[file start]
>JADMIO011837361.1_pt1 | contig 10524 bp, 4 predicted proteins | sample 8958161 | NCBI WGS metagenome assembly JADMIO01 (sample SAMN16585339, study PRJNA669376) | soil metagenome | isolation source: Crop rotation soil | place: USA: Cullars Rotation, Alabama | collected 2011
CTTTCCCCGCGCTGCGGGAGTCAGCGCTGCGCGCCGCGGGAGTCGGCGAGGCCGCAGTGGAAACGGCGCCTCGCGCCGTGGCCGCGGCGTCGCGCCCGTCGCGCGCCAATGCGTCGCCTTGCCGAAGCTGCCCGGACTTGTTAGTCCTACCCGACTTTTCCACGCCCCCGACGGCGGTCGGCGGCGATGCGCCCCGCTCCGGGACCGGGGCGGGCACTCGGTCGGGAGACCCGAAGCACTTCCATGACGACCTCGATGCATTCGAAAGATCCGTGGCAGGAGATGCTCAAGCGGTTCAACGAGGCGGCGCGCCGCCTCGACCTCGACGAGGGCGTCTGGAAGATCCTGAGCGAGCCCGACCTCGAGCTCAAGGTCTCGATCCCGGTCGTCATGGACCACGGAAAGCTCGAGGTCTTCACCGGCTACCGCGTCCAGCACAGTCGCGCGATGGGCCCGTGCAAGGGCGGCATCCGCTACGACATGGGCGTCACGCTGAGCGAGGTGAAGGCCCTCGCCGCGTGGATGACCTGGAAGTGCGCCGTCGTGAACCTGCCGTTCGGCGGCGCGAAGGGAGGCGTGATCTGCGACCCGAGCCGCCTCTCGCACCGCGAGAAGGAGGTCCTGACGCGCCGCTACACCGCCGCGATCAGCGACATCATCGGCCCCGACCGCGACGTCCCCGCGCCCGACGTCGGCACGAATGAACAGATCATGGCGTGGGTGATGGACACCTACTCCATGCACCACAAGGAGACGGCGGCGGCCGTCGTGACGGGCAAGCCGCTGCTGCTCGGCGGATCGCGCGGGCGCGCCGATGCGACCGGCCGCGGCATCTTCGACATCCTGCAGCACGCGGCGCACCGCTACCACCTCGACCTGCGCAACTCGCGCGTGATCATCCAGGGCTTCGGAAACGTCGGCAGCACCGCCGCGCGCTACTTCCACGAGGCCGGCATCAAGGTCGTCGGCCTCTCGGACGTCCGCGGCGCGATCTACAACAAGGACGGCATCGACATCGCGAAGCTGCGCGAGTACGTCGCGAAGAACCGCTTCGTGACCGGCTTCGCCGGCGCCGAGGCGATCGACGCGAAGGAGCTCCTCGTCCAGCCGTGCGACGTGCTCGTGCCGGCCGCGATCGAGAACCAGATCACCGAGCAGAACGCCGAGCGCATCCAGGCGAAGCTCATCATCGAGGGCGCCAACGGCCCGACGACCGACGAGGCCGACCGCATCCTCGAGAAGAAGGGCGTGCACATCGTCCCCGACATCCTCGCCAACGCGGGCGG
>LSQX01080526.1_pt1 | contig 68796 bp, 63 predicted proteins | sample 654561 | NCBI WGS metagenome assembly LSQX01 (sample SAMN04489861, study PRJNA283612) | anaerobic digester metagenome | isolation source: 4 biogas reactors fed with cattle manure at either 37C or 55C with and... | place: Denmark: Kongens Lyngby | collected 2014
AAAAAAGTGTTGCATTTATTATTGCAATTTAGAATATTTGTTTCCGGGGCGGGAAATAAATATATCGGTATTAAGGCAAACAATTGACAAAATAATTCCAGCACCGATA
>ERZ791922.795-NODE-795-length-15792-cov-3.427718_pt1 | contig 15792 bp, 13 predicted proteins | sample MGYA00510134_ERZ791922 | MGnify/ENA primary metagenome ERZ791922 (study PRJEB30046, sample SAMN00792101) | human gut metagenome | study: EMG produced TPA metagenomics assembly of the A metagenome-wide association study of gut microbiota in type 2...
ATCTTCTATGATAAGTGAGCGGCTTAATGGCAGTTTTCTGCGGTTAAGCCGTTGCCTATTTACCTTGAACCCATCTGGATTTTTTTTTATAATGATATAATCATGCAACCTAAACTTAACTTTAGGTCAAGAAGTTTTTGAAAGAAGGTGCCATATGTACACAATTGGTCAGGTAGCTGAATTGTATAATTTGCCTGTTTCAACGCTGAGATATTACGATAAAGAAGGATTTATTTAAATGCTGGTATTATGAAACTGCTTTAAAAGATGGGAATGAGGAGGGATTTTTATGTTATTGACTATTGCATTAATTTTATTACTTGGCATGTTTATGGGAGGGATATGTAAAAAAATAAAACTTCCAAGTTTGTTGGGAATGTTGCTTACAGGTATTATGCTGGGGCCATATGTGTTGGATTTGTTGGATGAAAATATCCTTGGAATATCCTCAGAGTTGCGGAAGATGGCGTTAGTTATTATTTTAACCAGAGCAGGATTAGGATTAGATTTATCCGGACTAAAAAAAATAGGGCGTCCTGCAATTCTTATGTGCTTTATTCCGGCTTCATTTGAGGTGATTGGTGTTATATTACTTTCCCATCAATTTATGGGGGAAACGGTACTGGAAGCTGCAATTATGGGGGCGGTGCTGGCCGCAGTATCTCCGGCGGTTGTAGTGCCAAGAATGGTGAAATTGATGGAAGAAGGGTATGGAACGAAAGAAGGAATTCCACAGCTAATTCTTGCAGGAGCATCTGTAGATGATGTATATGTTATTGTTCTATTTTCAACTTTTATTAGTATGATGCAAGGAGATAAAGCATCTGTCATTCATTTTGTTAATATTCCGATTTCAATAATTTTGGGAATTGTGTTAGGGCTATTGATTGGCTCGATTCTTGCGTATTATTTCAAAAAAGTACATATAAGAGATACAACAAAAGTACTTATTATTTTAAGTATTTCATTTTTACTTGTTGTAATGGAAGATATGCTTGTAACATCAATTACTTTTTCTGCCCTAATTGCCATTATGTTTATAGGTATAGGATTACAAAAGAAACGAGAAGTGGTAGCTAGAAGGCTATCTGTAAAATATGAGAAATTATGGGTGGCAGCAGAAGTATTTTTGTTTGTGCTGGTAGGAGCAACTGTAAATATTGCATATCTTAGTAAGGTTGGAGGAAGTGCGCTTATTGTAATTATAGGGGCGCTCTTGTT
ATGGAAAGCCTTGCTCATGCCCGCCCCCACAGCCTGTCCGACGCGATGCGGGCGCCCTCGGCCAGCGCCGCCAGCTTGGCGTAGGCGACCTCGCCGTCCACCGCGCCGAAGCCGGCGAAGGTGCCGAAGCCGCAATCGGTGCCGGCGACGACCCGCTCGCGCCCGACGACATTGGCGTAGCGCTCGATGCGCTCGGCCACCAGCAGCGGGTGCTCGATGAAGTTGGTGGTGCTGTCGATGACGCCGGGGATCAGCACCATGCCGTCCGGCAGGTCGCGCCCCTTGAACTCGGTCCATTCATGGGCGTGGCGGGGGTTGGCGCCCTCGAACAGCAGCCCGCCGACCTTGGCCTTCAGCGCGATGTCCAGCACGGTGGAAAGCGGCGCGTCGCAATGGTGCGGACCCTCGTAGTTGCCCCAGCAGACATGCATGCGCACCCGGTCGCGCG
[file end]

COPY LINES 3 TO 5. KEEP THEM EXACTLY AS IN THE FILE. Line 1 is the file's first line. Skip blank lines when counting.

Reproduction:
>LSQX01080526.1_pt1 | contig 68796 bp, 63 predicted proteins | sample 654561 | NCBI WGS metagenome assembly LSQX01 (sample SAMN04489861, study PRJNA283612) | anaerobic digester metagenome | isolation source: 4 biogas reactors fed with cattle manure at either 37C or 55C with and... | place: Denmark: Kongens Lyngby | collected 2014
AAAAAAGTGTTGCATTTATTATTGCAATTTAGAATATTTGTTTCCGGGGCGGGAAATAAATATATCGGTATTAAGGCAAACAATTGACAAAATAATTCCAGCACCGATA
>ERZ791922.795-NODE-795-length-15792-cov-3.427718_pt1 | contig 15792 bp, 13 predicted proteins | sample MGYA00510134_ERZ791922 | MGnify/ENA primary metagenome ERZ791922 (study PRJEB30046, sample SAMN00792101) | human gut metagenome | study: EMG produced TPA metagenomics assembly of the A metagenome-wide association study of gut microbiota in type 2...